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(via Flickr/steakpinball)

Tomorrow morning the Illinois Supreme Court will enter orders to allow cameras in both the first judicial circuit in the southern part of the state and the 18th circuit, which is outside of Chicago.   

The announcement was made this afternoon by Illinois Supreme Court Chief Justice Thomas Kilbride, who was in St. Louis to accept the “Illinoisan of the Year” award from the Illinois News Broadcasters Association.

Kilbride is the driving force behind a pilot program aimed at increasing accessibility to the legal system and expects more courts to allow cameras in the future.

Adam Allington / St. Louis Public Radio

A network of street cameras designed to curb crime is getting some attention in St. Louis City Hall.

21st Ward alderman Antonio French claims the cameras have reduced violent crime in his north city ward by 80 percent.

“When we had 14 homicides in 2010, what had happened was that this was an area where criminals felt they could operate without fear of being arrested or being held to account,” French said. “The cameras changed that.”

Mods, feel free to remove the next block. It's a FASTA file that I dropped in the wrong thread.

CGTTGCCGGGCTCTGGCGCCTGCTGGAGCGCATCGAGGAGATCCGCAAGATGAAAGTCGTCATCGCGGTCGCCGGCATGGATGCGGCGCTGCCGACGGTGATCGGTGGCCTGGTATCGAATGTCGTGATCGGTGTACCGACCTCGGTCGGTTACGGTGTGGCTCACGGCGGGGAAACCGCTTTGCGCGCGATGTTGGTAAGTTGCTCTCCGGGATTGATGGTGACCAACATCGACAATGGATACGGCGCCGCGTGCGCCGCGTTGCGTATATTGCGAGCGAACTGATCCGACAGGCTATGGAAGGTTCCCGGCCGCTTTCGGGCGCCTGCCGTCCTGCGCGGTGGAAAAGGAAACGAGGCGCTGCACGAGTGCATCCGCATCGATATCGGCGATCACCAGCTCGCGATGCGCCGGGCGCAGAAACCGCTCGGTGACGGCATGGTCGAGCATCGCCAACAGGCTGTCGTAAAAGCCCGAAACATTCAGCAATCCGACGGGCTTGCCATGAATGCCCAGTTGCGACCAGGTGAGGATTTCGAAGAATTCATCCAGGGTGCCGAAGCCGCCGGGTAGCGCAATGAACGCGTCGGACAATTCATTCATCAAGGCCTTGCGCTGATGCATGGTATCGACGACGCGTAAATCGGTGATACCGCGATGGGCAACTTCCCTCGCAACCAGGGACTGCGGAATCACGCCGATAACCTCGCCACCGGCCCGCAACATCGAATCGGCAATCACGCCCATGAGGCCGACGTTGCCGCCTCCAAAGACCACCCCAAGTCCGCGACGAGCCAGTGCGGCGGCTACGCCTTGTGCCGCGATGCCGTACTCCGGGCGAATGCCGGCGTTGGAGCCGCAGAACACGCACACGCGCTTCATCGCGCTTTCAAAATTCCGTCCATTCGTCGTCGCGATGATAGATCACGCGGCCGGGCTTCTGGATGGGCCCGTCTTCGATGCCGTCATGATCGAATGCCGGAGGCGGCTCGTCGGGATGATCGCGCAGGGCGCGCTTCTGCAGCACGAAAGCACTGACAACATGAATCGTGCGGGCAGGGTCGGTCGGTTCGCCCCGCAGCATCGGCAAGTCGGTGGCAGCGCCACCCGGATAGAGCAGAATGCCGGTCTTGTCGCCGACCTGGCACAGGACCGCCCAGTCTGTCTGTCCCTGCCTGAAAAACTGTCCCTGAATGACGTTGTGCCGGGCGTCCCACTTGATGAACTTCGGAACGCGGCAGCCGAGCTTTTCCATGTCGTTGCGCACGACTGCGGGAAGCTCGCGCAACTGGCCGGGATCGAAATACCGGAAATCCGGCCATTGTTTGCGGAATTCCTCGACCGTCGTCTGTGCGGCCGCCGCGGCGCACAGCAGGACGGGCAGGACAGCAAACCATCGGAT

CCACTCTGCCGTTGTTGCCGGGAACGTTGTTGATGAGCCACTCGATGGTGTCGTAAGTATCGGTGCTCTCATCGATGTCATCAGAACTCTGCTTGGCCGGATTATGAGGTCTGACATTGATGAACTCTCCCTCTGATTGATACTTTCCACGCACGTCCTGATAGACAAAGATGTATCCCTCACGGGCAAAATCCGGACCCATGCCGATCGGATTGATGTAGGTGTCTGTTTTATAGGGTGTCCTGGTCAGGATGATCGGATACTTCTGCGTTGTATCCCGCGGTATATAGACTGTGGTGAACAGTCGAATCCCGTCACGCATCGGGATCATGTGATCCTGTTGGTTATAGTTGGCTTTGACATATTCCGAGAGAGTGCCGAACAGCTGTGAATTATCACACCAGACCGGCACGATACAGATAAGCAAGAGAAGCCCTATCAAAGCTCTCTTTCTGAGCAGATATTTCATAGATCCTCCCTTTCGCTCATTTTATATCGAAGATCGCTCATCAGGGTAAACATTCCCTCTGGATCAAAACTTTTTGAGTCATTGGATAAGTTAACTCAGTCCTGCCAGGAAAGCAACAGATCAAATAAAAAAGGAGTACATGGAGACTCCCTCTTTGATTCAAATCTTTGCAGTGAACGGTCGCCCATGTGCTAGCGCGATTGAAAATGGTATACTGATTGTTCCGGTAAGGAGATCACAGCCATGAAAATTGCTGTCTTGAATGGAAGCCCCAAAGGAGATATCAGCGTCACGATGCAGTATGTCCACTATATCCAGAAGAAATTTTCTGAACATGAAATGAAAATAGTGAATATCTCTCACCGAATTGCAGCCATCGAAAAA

(via Flickr/KeithBurtis)

Illinois' highest court is allowing news cameras in criminal courtrooms in southwestern Illinois' Madison County as part of a pilot program.

The cameras allowed by the Illinois Supreme Court in the state's Third Judicial Circuit including Madison County follows approval of similar programs in the Quad Cities area and Kankakee County.

Judges say the move will promote openness in the judicial system but strive to be balanced with a defendant's constitutional right to a fair trial.

(via Flickr/smays)

The Illinois Supreme Court has ruled that police must preserve video evidence in all cases, even misdemenors.

The court upheld sanctions today in a case where police erased video of a drunken driving arrest. The defendant told prosecutors she intended to fight the charges and wanted the video, but police still followed their policy of destroying videos after 30 days.